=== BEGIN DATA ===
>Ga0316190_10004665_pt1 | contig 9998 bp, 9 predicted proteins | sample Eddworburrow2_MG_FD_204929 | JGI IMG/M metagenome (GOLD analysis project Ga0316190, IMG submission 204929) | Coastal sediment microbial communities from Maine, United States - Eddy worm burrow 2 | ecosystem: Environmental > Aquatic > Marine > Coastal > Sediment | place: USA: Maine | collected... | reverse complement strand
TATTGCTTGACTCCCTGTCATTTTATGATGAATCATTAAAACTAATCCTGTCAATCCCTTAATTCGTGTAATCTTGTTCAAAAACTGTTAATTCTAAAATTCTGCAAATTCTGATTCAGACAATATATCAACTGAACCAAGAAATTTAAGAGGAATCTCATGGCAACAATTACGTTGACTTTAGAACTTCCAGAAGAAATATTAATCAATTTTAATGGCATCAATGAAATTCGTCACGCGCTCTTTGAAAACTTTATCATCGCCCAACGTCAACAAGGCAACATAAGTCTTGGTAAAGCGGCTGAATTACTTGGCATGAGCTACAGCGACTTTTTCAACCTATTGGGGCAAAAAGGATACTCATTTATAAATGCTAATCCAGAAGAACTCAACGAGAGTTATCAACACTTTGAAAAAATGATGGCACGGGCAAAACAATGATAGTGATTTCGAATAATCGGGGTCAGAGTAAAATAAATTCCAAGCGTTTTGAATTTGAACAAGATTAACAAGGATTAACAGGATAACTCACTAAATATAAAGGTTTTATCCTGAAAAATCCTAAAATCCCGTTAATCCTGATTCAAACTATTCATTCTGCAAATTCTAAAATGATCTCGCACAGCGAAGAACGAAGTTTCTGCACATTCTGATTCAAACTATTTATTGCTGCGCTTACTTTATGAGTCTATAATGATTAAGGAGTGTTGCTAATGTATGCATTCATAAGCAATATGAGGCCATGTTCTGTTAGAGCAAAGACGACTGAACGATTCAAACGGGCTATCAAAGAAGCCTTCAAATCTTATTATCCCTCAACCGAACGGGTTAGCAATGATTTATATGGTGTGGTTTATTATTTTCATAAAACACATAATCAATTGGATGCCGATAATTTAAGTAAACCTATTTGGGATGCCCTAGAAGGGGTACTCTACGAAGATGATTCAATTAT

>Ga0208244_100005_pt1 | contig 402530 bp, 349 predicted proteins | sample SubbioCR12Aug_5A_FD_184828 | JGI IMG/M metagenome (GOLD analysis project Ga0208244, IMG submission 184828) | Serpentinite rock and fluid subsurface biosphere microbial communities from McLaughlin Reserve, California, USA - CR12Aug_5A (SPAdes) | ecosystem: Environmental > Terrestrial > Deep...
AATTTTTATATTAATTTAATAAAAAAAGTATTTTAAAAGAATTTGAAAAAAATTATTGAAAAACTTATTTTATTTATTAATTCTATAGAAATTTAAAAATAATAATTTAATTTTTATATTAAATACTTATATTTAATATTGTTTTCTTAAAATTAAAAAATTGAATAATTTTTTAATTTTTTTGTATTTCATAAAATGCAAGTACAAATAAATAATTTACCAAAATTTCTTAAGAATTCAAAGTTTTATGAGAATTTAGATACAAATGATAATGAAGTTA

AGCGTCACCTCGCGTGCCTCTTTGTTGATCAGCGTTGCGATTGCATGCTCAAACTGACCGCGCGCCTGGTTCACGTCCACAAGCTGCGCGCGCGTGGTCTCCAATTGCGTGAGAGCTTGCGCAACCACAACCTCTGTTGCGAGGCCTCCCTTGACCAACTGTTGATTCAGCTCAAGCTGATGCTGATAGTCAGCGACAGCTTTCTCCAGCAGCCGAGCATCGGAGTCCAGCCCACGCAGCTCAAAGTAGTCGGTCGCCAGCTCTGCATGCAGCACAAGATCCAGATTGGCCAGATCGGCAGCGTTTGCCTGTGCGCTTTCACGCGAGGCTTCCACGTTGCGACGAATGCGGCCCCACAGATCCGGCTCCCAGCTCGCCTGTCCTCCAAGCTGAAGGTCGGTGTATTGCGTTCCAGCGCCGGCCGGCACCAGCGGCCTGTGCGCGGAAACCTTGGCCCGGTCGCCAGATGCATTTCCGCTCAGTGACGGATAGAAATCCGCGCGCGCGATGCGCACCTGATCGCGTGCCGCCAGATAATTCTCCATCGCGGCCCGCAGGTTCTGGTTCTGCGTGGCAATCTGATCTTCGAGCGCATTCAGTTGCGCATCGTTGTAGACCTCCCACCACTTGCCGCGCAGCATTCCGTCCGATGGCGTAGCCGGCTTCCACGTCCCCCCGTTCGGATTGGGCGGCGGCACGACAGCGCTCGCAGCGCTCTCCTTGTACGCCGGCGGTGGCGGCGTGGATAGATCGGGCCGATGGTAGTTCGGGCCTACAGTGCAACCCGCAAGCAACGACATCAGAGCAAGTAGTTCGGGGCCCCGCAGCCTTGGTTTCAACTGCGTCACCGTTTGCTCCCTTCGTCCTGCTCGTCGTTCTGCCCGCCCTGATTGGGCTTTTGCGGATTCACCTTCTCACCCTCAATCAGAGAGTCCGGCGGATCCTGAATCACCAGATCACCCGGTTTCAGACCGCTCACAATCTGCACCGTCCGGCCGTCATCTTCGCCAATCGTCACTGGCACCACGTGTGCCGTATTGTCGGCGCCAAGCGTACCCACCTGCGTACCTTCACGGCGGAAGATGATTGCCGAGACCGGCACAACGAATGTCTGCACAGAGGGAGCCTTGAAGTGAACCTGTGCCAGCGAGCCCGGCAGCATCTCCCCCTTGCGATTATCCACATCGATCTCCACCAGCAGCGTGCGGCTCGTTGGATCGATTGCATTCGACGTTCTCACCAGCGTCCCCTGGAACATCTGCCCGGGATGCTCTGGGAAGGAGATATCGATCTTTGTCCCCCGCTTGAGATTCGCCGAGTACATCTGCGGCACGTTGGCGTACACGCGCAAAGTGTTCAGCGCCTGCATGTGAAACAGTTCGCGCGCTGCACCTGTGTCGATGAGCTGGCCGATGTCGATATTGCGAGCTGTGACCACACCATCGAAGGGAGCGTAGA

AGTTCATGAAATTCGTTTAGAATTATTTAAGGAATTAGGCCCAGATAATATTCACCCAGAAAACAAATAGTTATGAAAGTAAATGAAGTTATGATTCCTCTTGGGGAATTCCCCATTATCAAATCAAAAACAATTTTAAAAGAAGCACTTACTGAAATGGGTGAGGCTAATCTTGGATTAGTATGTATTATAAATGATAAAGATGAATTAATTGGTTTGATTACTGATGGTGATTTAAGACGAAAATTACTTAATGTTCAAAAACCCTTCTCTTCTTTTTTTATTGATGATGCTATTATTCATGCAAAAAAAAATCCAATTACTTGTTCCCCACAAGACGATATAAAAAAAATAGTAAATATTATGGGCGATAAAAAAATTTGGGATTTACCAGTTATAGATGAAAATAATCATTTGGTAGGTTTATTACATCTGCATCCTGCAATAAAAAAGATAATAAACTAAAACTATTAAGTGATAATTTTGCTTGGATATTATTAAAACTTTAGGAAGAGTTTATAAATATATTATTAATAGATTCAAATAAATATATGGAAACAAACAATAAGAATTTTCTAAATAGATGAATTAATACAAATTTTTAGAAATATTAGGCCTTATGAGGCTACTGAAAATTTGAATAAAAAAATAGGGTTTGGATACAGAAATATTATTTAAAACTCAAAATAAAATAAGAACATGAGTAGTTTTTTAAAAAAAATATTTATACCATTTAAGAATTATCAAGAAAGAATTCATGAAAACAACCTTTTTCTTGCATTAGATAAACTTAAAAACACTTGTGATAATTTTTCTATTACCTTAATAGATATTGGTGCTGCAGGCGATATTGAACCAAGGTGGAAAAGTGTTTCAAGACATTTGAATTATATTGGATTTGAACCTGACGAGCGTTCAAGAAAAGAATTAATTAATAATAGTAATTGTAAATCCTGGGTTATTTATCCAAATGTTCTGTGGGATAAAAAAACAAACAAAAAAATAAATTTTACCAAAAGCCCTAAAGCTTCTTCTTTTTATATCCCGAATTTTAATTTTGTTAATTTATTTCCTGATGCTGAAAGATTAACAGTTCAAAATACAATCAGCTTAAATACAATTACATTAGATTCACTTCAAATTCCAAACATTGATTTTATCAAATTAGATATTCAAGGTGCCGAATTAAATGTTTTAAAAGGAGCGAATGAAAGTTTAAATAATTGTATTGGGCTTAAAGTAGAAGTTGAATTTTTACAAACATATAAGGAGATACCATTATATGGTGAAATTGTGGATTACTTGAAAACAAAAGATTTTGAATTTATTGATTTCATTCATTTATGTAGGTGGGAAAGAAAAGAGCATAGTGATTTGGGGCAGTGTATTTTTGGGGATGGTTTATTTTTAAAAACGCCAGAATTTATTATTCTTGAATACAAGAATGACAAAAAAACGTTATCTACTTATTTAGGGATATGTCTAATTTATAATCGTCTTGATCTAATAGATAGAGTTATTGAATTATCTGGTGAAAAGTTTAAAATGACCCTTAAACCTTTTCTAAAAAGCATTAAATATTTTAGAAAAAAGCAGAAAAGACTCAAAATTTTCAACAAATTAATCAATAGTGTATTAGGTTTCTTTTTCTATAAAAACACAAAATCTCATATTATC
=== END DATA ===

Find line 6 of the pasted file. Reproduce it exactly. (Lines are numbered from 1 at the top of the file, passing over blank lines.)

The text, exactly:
AGTTCATGAAATTCGTTTAGAATTATTTAAGGAATTAGGCCCAGATAATATTCACCCAGAAAACAAATAGTTATGAAAGTAAATGAAGTTATGATTCCTCTTGGGGAATTCCCCATTATCAAATCAAAAACAATTTTAAAAGAAGCACTTACTGAAATGGGTGAGGCTAATCTTGGATTAGTATGTATTATAAATGATAAAGATGAATTAATTGGTTTGATTACTGATGGTGATTTAAGACGAAAATTACTTAATGTTCAAAAACCCTTCTCTTCTTTTTTTATTGATGATGCTATTATTCATGCAAAAAAAAATCCAATTACTTGTTCCCCACAAGACGATATAAAAAAAATAGTAAATATTATGGGCGATAAAAAAATTTGGGATTTACCAGTTATAGATGAAAATAATCATTTGGTAGGTTTATTACATCTGCATCCTGCAATAAAAAAGATAATAAACTAAAACTATTAAGTGATAATTTTGCTTGGATATTATTAAAACTTTAGGAAGAGTTTATAAATATATTATTAATAGATTCAAATAAATATATGGAAACAAACAATAAGAATTTTCTAAATAGATGAATTAATACAAATTTTTAGAAATATTAGGCCTTATGAGGCTACTGAAAATTTGAATAAAAAAATAGGGTTTGGATACAGAAATATTATTTAAAACTCAAAATAAAATAAGAACATGAGTAGTTTTTTAAAAAAAATATTTATACCATTTAAGAATTATCAAGAAAGAATTCATGAAAACAACCTTTTTCTTGCATTAGATAAACTTAAAAACACTTGTGATAATTTTTCTATTACCTTAATAGATATTGGTGCTGCAGGCGATATTGAACCAAGGTGGAAAAGTGTTTCAAGACATTTGAATTATATTGGATTTGAACCTGACGAGCGTTCAAGAAAAGAATTAATTAATAATAGTAATTGTAAATCCTGGGTTATTTATCCAAATGTTCTGTGGGATAAAAAAACAAACAAAAAAATAAATTTTACCAAAAGCCCTAAAGCTTCTTCTTTTTATATCCCGAATTTTAATTTTGTTAATTTATTTCCTGATGCTGAAAGATTAACAGTTCAAAATACAATCAGCTTAAATACAATTACATTAGATTCACTTCAAATTCCAAACATTGATTTTATCAAATTAGATATTCAAGGTGCCGAATTAAATGTTTTAAAAGGAGCGAATGAAAGTTTAAATAATTGTATTGGGCTTAAAGTAGAAGTTGAATTTTTACAAACATATAAGGAGATACCATTATATGGTGAAATTGTGGATTACTTGAAAACAAAAGATTTTGAATTTATTGATTTCATTCATTTATGTAGGTGGGAAAGAAAAGAGCATAGTGATTTGGGGCAGTGTATTTTTGGGGATGGTTTATTTTTAAAAACGCCAGAATTTATTATTCTTGAATACAAGAATGACAAAAAAACGTTATCTACTTATTTAGGGATATGTCTAATTTATAATCGTCTTGATCTAATAGATAGAGTTATTGAATTATCTGGTGAAAAGTTTAAAATGACCCTTAAACCTTTTCTAAAAAGCATTAAATATTTTAGAAAAAAGCAGAAAAGACTCAAAATTTTCAACAAATTAATCAATAGTGTATTAGGTTTCTTTTTCTATAAAAACACAAAATCTCATATTATC